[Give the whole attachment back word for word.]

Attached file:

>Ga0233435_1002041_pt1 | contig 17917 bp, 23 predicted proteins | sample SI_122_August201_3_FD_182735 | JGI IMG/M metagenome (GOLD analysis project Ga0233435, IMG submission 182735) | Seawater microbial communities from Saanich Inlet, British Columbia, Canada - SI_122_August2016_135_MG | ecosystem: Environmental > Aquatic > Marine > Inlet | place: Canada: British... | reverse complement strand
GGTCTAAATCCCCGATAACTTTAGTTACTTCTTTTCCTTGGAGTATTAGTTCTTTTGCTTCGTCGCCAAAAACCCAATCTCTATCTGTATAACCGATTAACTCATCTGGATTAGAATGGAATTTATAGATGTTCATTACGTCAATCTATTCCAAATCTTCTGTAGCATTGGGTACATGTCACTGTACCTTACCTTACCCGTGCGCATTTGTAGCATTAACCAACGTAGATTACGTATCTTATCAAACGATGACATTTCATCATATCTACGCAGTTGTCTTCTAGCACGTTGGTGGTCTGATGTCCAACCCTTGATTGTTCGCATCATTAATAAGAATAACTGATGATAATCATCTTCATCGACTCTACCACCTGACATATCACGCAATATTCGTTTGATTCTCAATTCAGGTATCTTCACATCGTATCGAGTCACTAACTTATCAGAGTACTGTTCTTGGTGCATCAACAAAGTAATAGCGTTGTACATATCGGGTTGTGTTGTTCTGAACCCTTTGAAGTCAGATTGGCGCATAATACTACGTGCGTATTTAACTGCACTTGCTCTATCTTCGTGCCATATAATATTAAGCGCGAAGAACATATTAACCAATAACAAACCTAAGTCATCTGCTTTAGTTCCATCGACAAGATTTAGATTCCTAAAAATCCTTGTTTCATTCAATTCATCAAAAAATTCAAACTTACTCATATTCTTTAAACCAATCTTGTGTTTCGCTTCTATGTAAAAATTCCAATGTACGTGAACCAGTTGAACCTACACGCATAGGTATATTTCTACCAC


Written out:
>Ga0233435_1002041_pt1 | contig 17917 bp, 23 predicted proteins | sample SI_122_August201_3_FD_182735 | JGI IMG/M metagenome (GOLD analysis project Ga0233435, IMG submission 182735) | Seawater microbial communities from Saanich Inlet, British Columbia, Canada - SI_122_August2016_135_MG | ecosystem: Environmental > Aquatic > Marine > Inlet | place: Canada: British... | reverse complement strand
GGTCTAAATCCCCGATAACTTTAGTTACTTCTTTTCCTTGGAGTATTAGTTCTTTTGCTTCGTCGCCAAAAACCCAATCTCTATCTGTATAACCGATTAACTCATCTGGATTAGAATGGAATTTATAGATGTTCATTACGTCAATCTATTCCAAATCTTCTGTAGCATTGGGTACATGTCACTGTACCTTACCTTACCCGTGCGCATTTGTAGCATTAACCAACGTAGATTACGTATCTTATCAAACGATGACATTTCATCATATCTACGCAGTTGTCTTCTAGCACGTTGGTGGTCTGATGTCCAACCCTTGATTGTTCGCATCATTAATAAGAATAACTGATGATAATCATCTTCATCGACTCTACCACCTGACATATCACGCAATATTCGTTTGATTCTCAATTCAGGTATCTTCACATCGTATCGAGTCACTAACTTATCAGAGTACTGTTCTTGGTGCATCAACAAAGTAATAGCGTTGTACATATCGGGTTGTGTTGTTCTGAACCCTTTGAAGTCAGATTGGCGCATAATACTACGTGCGTATTTAACTGCACTTGCTCTATCTTCGTGCCATATAATATTAAGCGCGAAGAACATATTAACCAATAACAAACCTAAGTCATCTGCTTTAGTTCCATCGACAAGATTTAGATTCCTAAAAATCCTTGTTTCATTCAATTCATCAAAAAATTCAAACTTACTCATATTCTTTAAACCAATCTTGTGTTTCGCTTCTATGTAAAAATTCCAATGTACGTGAACCAGTTGAACCTACACGCATAGGTATATTTCTACCAC